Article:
Delayed Justice for Hernández?
In 1939, Miguel Hernández, one of Spain’s greatest modern poets, was sentenced to death under Franco’s regime for his left-wing sympathies. Though the sentence was commuted to 30 years, the poet never saw freedom again and died of tuberculosis in a Spanish jail in 1942.
Last week, the poet’s family filed a lawsuit in the Spanish Supreme Court, asking that Hernández’s guilty verdict be expunged from the record. As The Independent explains, “In March, the family had a posthumous ‘declaration of reparation’ from the Spanish government. But they are not satisfied. ‘We want something more, that they void the death sentence, so we can take away that burden,’ his daughter-in-law, Lucía Izquierdo, said. ‘That’s why we are asking that justice be served, that they hand down a ruling of innocent.'”
In the U. S., Hernández’s name remains less well known than that of Federico Garcia Lorca, despite Hernández’s renown as a poet of equal distinction, in part because he was a victim of artistic oppression exercised during Franco’s totalitarian regime. For many years, complete and accurate versions of his work were difficult to obtain even in Spanish. Yet despite this, Hernández went on to achieve legendary status in his home country and beyond.
In 2001, the University of Chicago Press published The Selected Poems of Miguel Hernández: A Bilingual Edition, making available the poet’s extraordinary oeuvre to English-speaking audiences. Featuring some of the most tender and vigorous poetry on war, death, and social injustice written in the past century, nearly half of the poems in this volume appear in English for the first time, making it the most comprehensive bilingual collection of Hernández’s work available. Arranged chronologically, The Selected Poems of Miguel Hernández presents Hernández’s remarkable emotional range as well as his stylistic evolution from the Romantic shepherd poet to poet of the prison cell. Thorough annotations and introductory essays illuminate the biographical basis for many of Hernández’s poems, while a foreword by Robert Bly and an afterword by Octavio Paz provide a striking frame for the work of this essential poet.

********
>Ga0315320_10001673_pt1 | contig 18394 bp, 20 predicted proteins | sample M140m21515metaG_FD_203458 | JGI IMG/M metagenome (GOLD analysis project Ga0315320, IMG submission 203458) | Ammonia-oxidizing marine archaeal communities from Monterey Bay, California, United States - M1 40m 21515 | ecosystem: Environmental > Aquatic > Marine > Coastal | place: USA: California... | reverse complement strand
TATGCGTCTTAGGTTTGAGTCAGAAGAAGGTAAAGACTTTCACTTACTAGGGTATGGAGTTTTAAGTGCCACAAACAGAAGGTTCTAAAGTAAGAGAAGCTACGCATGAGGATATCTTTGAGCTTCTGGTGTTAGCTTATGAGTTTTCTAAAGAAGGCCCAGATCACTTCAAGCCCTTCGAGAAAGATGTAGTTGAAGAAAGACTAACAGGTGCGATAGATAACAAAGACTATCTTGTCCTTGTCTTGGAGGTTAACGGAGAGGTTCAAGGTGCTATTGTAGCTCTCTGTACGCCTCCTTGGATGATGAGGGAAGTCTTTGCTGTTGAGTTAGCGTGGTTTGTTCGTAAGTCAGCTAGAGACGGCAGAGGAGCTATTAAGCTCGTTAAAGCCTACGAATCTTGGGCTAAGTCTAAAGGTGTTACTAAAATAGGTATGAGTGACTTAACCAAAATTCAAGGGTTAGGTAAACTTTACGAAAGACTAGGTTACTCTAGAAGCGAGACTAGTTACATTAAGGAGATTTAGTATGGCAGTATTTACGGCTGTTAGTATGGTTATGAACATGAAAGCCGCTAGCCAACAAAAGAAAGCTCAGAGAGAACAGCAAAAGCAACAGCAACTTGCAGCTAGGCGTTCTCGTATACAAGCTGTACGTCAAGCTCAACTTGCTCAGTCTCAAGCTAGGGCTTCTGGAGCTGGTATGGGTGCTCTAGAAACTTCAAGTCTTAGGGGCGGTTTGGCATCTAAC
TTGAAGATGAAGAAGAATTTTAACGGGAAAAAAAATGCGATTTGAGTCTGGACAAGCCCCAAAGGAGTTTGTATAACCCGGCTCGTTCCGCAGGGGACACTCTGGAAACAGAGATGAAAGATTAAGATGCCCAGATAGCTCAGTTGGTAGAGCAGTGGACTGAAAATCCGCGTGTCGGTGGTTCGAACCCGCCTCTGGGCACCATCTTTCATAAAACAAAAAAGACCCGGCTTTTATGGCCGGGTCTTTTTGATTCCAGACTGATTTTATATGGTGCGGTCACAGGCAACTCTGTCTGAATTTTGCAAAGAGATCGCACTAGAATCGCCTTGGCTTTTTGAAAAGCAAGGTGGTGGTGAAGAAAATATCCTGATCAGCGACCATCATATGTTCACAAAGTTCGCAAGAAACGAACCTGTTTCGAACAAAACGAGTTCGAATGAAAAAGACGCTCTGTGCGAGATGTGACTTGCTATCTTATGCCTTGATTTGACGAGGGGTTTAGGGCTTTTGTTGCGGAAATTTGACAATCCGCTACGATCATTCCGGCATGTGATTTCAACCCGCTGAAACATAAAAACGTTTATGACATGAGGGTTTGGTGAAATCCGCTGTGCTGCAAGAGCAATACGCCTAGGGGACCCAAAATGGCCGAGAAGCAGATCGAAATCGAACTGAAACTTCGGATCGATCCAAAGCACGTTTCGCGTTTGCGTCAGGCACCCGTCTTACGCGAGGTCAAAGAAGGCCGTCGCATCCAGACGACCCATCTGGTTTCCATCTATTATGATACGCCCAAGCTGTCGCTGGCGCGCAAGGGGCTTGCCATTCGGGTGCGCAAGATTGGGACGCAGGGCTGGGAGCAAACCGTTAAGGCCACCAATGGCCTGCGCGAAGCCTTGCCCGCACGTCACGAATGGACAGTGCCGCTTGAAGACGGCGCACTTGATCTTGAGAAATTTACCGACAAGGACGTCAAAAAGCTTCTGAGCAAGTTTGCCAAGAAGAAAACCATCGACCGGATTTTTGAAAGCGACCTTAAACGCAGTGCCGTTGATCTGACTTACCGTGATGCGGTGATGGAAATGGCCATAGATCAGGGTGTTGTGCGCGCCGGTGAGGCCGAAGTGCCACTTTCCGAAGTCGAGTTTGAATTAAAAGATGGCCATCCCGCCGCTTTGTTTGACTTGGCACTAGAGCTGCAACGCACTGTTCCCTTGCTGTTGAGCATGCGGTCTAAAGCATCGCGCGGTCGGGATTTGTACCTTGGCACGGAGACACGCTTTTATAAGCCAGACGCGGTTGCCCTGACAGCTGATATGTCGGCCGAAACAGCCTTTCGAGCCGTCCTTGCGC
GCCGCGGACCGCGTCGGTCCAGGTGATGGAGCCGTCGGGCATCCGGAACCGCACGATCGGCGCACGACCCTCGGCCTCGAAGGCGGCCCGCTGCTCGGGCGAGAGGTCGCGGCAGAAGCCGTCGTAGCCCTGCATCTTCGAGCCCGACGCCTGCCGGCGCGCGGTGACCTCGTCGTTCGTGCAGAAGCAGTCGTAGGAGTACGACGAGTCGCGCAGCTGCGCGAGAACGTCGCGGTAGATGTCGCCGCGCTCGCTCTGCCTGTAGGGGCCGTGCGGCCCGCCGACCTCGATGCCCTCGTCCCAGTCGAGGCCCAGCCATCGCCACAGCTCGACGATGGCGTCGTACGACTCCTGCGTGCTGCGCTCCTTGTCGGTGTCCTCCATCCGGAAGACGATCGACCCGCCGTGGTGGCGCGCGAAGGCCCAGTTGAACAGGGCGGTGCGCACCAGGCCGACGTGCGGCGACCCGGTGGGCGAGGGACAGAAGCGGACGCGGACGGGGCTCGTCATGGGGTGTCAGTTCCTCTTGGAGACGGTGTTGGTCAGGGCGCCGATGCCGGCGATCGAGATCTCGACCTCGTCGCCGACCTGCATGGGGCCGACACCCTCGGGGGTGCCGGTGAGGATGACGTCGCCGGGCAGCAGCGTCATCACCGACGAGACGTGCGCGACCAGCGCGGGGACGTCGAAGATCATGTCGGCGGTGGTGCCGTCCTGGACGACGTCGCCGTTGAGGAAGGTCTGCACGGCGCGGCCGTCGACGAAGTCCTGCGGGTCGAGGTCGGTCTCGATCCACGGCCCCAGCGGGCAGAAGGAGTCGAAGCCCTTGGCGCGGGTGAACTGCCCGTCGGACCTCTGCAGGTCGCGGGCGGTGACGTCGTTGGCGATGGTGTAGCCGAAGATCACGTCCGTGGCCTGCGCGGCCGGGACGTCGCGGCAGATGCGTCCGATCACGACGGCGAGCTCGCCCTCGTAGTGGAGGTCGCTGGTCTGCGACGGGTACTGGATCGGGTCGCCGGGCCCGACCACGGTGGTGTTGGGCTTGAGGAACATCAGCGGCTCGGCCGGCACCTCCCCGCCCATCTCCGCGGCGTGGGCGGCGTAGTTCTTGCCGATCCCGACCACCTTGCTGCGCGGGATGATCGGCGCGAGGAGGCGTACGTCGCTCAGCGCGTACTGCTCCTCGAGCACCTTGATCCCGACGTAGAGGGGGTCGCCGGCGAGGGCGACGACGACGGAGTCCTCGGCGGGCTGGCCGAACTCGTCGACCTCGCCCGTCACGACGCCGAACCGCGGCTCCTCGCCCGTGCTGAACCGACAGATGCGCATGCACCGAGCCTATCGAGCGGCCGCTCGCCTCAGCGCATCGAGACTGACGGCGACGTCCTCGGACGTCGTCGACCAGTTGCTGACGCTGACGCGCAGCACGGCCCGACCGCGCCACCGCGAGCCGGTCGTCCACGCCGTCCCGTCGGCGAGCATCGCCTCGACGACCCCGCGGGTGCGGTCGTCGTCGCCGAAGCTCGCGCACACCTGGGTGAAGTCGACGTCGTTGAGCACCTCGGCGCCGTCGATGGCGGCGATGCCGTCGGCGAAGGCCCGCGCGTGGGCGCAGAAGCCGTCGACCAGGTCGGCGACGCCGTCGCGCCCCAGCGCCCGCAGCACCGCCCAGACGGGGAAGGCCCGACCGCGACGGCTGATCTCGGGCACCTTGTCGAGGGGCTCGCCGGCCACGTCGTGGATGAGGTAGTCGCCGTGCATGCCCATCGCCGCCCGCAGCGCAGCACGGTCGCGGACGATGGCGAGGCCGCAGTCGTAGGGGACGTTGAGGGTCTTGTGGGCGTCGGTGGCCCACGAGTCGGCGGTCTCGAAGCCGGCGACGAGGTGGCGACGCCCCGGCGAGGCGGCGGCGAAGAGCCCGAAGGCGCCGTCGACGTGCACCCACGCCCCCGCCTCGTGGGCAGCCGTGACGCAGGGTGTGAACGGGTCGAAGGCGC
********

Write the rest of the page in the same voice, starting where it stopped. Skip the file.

Read three poems from the collection.